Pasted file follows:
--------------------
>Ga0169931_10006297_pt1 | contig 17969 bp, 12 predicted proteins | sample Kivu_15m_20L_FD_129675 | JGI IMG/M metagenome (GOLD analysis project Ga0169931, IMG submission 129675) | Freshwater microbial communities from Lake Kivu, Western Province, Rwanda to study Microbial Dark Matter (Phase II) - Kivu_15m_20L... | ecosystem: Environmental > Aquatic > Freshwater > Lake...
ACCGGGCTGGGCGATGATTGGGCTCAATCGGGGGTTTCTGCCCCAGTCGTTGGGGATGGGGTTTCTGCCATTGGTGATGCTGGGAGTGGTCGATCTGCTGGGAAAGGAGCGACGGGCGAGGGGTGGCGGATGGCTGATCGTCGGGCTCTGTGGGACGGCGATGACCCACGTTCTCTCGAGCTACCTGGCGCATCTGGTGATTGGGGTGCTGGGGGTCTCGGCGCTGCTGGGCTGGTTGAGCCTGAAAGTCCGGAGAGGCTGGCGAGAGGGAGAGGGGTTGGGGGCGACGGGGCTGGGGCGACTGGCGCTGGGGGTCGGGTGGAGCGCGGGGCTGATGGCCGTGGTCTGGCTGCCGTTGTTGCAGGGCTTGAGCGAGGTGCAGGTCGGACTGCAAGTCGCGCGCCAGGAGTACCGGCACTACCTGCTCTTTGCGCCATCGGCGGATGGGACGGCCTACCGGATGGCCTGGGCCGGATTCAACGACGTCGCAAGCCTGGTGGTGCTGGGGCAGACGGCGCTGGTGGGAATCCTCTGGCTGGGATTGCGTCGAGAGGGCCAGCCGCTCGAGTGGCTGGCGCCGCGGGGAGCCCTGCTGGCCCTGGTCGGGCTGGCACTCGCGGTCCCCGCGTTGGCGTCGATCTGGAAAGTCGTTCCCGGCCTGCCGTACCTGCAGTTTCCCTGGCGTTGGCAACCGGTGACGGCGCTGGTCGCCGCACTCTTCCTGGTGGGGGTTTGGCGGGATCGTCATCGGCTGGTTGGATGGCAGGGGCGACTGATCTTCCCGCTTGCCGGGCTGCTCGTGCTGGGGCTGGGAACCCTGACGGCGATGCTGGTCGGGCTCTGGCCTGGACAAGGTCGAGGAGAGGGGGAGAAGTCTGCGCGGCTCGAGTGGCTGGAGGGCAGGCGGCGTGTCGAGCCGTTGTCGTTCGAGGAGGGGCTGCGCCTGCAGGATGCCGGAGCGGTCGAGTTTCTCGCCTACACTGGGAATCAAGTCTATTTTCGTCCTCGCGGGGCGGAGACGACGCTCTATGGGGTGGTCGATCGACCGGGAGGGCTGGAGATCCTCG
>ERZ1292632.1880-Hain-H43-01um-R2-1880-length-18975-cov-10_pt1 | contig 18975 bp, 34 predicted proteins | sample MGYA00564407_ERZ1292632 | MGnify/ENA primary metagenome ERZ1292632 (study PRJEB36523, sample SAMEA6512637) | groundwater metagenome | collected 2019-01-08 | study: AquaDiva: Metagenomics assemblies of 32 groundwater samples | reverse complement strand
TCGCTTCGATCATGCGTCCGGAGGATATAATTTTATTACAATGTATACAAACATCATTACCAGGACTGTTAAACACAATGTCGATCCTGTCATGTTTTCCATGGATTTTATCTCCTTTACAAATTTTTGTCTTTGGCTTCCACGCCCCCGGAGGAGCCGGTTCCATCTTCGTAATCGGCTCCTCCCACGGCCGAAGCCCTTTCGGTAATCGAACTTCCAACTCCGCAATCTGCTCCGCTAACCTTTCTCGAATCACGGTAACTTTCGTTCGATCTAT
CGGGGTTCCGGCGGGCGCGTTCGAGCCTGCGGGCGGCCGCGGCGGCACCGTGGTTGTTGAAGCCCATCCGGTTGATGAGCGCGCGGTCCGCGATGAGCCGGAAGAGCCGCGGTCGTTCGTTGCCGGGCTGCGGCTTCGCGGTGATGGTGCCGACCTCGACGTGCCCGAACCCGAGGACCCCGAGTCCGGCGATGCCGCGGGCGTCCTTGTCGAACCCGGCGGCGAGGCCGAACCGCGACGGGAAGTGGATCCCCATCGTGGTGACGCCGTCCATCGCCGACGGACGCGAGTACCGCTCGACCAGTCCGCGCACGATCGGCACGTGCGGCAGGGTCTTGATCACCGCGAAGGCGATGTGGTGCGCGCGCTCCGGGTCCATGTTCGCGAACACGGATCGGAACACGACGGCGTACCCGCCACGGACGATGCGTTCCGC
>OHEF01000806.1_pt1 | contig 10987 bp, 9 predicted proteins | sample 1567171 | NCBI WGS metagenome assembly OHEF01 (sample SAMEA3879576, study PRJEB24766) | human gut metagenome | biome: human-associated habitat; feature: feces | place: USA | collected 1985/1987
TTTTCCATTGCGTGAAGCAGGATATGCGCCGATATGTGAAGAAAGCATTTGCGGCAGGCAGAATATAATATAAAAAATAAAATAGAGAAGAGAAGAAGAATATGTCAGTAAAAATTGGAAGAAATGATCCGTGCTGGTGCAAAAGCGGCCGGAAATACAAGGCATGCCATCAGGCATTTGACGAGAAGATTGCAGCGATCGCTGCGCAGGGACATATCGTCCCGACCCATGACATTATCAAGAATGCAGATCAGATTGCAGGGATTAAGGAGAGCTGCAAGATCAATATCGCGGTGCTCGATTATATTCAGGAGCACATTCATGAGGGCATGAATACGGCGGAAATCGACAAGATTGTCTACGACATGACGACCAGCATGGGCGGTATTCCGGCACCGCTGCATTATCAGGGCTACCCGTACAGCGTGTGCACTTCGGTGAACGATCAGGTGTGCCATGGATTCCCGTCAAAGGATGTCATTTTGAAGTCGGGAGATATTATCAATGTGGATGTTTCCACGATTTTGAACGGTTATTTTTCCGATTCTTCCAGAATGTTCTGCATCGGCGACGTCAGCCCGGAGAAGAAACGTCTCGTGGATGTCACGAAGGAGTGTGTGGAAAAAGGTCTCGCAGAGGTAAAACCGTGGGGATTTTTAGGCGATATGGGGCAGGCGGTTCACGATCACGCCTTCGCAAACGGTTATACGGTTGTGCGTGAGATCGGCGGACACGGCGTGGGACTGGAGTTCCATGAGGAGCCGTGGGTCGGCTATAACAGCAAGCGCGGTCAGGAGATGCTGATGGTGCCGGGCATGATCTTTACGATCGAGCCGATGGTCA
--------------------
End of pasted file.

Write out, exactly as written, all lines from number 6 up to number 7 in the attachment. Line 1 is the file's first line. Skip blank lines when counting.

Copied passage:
>OHEF01000806.1_pt1 | contig 10987 bp, 9 predicted proteins | sample 1567171 | NCBI WGS metagenome assembly OHEF01 (sample SAMEA3879576, study PRJEB24766) | human gut metagenome | biome: human-associated habitat; feature: feces | place: USA | collected 1985/1987
TTTTCCATTGCGTGAAGCAGGATATGCGCCGATATGTGAAGAAAGCATTTGCGGCAGGCAGAATATAATATAAAAAATAAAATAGAGAAGAGAAGAAGAATATGTCAGTAAAAATTGGAAGAAATGATCCGTGCTGGTGCAAAAGCGGCCGGAAATACAAGGCATGCCATCAGGCATTTGACGAGAAGATTGCAGCGATCGCTGCGCAGGGACATATCGTCCCGACCCATGACATTATCAAGAATGCAGATCAGATTGCAGGGATTAAGGAGAGCTGCAAGATCAATATCGCGGTGCTCGATTATATTCAGGAGCACATTCATGAGGGCATGAATACGGCGGAAATCGACAAGATTGTCTACGACATGACGACCAGCATGGGCGGTATTCCGGCACCGCTGCATTATCAGGGCTACCCGTACAGCGTGTGCACTTCGGTGAACGATCAGGTGTGCCATGGATTCCCGTCAAAGGATGTCATTTTGAAGTCGGGAGATATTATCAATGTGGATGTTTCCACGATTTTGAACGGTTATTTTTCCGATTCTTCCAGAATGTTCTGCATCGGCGACGTCAGCCCGGAGAAGAAACGTCTCGTGGATGTCACGAAGGAGTGTGTGGAAAAAGGTCTCGCAGAGGTAAAACCGTGGGGATTTTTAGGCGATATGGGGCAGGCGGTTCACGATCACGCCTTCGCAAACGGTTATACGGTTGTGCGTGAGATCGGCGGACACGGCGTGGGACTGGAGTTCCATGAGGAGCCGTGGGTCGGCTATAACAGCAAGCGCGGTCAGGAGATGCTGATGGTGCCGGGCATGATCTTTACGATCGAGCCGATGGTCA